First of all, when you are looking at a decibel meter software plug-in, dB is an expression of the ratio between your signal level and a reference level. This reference level I am talking about is 0 dBFS or the maximum level that can be represented in your digital audio workstation without distortion when you are messing with 16 or 24-bit recordings. Beyond that, there is no headroom that exists whatsoever except ugliness.

E.g., if a digital audio signal has a level of -12 dBFS, it means that the signal is 12 dB below the maximum level that can be recorded or reproduced by the music production system without ugliness. Similarly, if an audio signal has a level of -6 dBFS, it means that the signal is 6 dB below the maximum level.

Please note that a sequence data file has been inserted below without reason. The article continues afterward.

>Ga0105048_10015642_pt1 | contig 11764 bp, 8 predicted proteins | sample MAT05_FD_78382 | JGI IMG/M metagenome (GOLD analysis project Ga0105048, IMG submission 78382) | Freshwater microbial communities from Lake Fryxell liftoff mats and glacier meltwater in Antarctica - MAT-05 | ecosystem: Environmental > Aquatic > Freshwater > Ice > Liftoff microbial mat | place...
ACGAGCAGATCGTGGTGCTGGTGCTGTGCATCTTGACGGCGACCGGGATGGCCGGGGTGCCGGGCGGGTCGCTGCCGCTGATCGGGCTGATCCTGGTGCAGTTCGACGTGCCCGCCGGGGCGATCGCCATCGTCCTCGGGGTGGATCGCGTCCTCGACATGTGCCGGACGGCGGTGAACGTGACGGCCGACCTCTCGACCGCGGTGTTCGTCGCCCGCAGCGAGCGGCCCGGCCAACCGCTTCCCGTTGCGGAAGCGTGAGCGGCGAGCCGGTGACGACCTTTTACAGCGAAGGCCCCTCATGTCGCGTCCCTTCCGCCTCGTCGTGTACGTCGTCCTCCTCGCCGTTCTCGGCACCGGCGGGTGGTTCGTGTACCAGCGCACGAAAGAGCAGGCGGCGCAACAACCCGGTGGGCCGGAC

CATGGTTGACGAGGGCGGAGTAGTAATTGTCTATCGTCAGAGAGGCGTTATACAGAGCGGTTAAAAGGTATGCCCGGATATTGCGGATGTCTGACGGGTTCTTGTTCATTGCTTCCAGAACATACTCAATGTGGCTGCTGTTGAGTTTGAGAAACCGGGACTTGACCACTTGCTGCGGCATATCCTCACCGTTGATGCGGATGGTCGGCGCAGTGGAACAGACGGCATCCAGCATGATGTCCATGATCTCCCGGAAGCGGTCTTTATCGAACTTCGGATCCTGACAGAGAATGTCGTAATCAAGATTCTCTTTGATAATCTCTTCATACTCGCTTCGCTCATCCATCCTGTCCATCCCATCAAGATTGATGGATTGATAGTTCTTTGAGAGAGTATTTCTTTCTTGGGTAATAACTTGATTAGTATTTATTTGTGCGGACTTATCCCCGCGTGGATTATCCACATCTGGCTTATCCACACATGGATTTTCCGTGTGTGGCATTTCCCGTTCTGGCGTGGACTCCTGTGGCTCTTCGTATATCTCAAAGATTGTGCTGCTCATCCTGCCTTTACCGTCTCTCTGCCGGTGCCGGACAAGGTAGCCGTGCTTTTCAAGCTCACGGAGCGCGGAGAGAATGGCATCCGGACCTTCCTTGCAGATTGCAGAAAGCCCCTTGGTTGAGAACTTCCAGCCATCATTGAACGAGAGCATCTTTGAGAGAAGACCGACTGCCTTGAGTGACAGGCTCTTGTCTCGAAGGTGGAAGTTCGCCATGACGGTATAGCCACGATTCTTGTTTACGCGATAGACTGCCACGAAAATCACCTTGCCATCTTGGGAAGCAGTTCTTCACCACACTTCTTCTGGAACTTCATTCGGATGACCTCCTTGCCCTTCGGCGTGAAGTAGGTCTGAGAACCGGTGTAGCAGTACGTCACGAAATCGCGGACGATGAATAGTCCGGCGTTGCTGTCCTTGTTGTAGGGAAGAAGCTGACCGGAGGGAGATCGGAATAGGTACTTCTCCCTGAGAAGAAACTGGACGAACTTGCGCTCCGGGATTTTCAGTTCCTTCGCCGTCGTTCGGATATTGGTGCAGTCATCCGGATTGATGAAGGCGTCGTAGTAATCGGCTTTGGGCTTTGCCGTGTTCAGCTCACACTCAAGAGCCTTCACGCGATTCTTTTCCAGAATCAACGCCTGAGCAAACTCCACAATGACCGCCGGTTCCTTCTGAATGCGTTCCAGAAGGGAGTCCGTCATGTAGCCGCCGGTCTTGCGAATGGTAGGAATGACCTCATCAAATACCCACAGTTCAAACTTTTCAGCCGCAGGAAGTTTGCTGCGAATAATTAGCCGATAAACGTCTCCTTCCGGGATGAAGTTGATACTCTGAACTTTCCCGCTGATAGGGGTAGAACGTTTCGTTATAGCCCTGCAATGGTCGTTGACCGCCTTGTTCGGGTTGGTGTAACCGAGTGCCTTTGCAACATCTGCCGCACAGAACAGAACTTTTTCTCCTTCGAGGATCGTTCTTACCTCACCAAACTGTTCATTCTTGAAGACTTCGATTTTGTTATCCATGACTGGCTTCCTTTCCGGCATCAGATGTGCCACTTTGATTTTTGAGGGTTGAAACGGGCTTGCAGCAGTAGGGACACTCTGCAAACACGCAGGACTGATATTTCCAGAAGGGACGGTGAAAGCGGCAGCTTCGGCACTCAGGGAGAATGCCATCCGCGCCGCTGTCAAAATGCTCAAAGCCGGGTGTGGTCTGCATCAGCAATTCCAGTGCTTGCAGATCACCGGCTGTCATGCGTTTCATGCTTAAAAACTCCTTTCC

Now, when you insert a utility gain plug-in on an empty effect slot. A 6 dB increase from your current level in dBFS represents double the signal amplitude. And if you do this you may not get distortion if the sound doesn't exceed 0 dBFS. But when it crosses that frontier all hell breaks loose.
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Mpumelelo von Mumhanzi
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